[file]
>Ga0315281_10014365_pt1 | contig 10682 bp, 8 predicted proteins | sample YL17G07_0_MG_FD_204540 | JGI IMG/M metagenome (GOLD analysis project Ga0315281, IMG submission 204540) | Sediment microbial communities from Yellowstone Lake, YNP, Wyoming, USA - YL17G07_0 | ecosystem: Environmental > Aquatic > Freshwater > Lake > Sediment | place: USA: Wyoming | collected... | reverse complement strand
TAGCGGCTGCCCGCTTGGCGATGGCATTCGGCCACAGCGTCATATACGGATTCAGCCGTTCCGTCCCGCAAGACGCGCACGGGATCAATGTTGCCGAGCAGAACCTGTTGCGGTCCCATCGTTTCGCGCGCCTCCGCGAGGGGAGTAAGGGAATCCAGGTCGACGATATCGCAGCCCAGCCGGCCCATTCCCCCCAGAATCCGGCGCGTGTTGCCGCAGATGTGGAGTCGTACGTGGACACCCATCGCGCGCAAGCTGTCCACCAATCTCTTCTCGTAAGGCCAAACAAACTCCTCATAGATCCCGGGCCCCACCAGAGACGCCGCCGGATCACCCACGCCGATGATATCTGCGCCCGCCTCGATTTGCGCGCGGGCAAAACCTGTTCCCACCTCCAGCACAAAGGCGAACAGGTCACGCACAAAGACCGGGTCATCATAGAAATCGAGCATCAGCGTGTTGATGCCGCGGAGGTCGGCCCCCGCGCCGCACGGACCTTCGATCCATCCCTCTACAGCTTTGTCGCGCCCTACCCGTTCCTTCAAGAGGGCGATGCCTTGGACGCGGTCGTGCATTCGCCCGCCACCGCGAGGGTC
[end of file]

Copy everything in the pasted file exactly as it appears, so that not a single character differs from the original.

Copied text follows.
>Ga0315281_10014365_pt1 | contig 10682 bp, 8 predicted proteins | sample YL17G07_0_MG_FD_204540 | JGI IMG/M metagenome (GOLD analysis project Ga0315281, IMG submission 204540) | Sediment microbial communities from Yellowstone Lake, YNP, Wyoming, USA - YL17G07_0 | ecosystem: Environmental > Aquatic > Freshwater > Lake > Sediment | place: USA: Wyoming | collected... | reverse complement strand
TAGCGGCTGCCCGCTTGGCGATGGCATTCGGCCACAGCGTCATATACGGATTCAGCCGTTCCGTCCCGCAAGACGCGCACGGGATCAATGTTGCCGAGCAGAACCTGTTGCGGTCCCATCGTTTCGCGCGCCTCCGCGAGGGGAGTAAGGGAATCCAGGTCGACGATATCGCAGCCCAGCCGGCCCATTCCCCCCAGAATCCGGCGCGTGTTGCCGCAGATGTGGAGTCGTACGTGGACACCCATCGCGCGCAAGCTGTCCACCAATCTCTTCTCGTAAGGCCAAACAAACTCCTCATAGATCCCGGGCCCCACCAGAGACGCCGCCGGATCACCCACGCCGATGATATCTGCGCCCGCCTCGATTTGCGCGCGGGCAAAACCTGTTCCCACCTCCAGCACAAAGGCGAACAGGTCACGCACAAAGACCGGGTCATCATAGAAATCGAGCATCAGCGTGTTGATGCCGCGGAGGTCGGCCCCCGCGCCGCACGGACCTTCGATCCATCCCTCTACAGCTTTGTCGCGCCCTACCCGTTCCTTCAAGAGGGCGATGCCTTGGACGCGGTCGTGCATTCGCCCGCCACCGCGAGGGTC